“We’ve got a guest speaker in the house tonight,” said Brother Smith with a big grin that showed off a gold-capped tooth.  “He’s a good friend of mine, and he’s come all the way from Jonesboro, Arkansas.” . . .

“Please allow me to introduce Apostle the Premillennialist Horse,” said Brother Smith with a twinkle in his eye.  “Apostle, say hello to all the folks out here.” . . .

            “All right now, Apostle,” said Brother Smith, “what’s our chapter and verse for tonight?”

            Apostle tossed his head, then picked up his right forefoot and stomped deliberately, four times in a row. . . . Apostle shook his head, cocked his ears as if considering, then began stomping his foot again, with Brother Smith counting right along with him: “One, two, three . . . fourteen, fifteen sixteen! Amen!  So that’s Thessalonians chapter four, verse sixteen, is it Apostle?” . . .

            My great-uncle Bill Rice stepped up to the pulpit, waved to the woman seated at the piano, and launched into a spirited rendition of an old revival favorite: “Give me that old-time religion, give me that old-time religion, give me that old-time religion, it’s good enough for me!”

In addition to this kind of illuminating vignette of life growing up in a fundamentalist family, Himes also illustrates the difficulties of changing cultural identities.  For Himes, rejecting fundamentalism meant more than an intellectual decision.  It was more than a theological awakening.  He remembers spending teenaged hours “staring at the animals in the Racine [Wisconsin] Zoo behind rusting iron bars in their drab concrete cages.  I woke in the early morning hours crying piteously, half-remembering the fragments of a dream in which lost souls were dying and God was among the missing.”  (141)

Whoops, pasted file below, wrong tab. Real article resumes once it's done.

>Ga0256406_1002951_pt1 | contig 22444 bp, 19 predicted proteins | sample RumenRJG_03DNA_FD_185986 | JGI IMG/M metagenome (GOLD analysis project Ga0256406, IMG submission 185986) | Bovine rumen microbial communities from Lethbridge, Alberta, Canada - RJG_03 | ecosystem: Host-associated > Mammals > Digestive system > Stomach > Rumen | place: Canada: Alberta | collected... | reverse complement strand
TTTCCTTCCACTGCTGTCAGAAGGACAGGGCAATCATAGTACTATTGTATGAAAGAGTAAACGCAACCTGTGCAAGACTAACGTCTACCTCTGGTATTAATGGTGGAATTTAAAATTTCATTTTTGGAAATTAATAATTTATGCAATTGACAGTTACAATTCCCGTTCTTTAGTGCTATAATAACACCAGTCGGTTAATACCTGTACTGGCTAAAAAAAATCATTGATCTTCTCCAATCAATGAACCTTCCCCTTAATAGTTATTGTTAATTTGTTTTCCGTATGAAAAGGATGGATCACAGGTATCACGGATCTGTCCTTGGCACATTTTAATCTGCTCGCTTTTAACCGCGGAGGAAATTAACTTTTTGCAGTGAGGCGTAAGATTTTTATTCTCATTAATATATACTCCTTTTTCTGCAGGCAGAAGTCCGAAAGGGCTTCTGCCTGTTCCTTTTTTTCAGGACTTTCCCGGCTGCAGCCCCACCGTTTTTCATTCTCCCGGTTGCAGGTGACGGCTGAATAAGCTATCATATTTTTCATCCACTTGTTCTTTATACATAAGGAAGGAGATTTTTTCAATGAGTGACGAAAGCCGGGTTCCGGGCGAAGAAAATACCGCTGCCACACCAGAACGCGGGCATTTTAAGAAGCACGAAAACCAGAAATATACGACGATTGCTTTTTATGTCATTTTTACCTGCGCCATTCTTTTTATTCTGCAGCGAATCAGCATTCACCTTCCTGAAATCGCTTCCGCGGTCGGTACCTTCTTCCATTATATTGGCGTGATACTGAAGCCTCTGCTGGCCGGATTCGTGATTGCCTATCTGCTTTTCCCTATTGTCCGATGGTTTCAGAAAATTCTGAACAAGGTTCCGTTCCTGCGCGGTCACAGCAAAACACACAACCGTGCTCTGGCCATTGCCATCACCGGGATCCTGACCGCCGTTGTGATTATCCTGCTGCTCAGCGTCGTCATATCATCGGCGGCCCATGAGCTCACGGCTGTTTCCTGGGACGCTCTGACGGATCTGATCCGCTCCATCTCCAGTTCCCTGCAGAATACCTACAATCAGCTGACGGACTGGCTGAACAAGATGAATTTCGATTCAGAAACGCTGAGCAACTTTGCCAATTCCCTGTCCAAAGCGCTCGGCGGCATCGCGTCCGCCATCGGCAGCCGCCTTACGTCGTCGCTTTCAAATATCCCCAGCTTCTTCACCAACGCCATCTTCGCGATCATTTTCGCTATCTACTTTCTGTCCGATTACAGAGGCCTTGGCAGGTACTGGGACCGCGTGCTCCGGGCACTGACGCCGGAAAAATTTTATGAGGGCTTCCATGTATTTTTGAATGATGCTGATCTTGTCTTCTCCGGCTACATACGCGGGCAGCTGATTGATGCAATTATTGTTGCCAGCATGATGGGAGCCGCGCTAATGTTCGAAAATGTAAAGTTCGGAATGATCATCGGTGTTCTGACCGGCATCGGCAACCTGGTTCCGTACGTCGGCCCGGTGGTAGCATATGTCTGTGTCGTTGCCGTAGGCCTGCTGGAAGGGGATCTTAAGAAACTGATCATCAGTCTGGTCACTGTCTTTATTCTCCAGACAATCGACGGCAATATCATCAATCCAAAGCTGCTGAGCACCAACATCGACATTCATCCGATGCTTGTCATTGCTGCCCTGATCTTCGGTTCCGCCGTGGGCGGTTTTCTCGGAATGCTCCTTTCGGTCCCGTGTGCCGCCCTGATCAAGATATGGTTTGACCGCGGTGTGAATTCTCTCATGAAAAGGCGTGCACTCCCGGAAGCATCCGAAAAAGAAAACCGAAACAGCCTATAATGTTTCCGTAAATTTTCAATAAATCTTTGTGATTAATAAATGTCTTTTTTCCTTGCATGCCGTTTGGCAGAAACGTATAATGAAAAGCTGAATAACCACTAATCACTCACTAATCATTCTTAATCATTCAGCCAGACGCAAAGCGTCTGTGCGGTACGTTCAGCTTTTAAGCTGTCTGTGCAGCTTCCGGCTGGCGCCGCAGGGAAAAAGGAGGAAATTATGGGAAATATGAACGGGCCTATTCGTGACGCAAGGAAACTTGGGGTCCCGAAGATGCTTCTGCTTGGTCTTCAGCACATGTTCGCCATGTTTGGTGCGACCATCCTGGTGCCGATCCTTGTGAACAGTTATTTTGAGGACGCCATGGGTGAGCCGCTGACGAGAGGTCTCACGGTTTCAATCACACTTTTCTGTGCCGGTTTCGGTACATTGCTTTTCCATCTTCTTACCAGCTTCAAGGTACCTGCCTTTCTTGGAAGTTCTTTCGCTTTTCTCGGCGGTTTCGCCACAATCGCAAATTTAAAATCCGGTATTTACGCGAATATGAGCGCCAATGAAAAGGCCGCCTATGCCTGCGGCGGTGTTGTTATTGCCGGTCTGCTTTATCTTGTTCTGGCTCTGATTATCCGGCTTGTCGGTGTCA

In his youth, Himes swung to the opposite cultural pole, embracing Maoism and leftist radicalism.  In the end, he concluded that he had only “traded in one form of fundamentalism for another, equally rigid, dogmatic, and wrongheaded.” (294)  As a teenager, though, Himes’ transformation pushed him into a “deep pit of self-righteousness and suicidal despair.” (266)

Finally, Himes’ book offers a sympathetic yet critical biography of Himes’ grandfather John R. Rice.  Himes implies that Rice’s doctrinal rigidity may have been a result of his hardscrabble origins.  After all, a childhood spent motherless, left alone to tend for stock animals every year at Christmas, might have led to what Himes calls Rice’s childhood “fear of death and hell—an unsaved boy confronting the terrors of solitude and unknown dangers in a little house under the arc of the great Texas skies.” (105)  That kind of analysis may make sense in Rice’s case, but it doesn’t help us understand the strength and durability of separatist fundamentalism in America.  After all, many ardent fundamentalists had no such childhood, yet they embrace a strict doctrinal orthodoxy.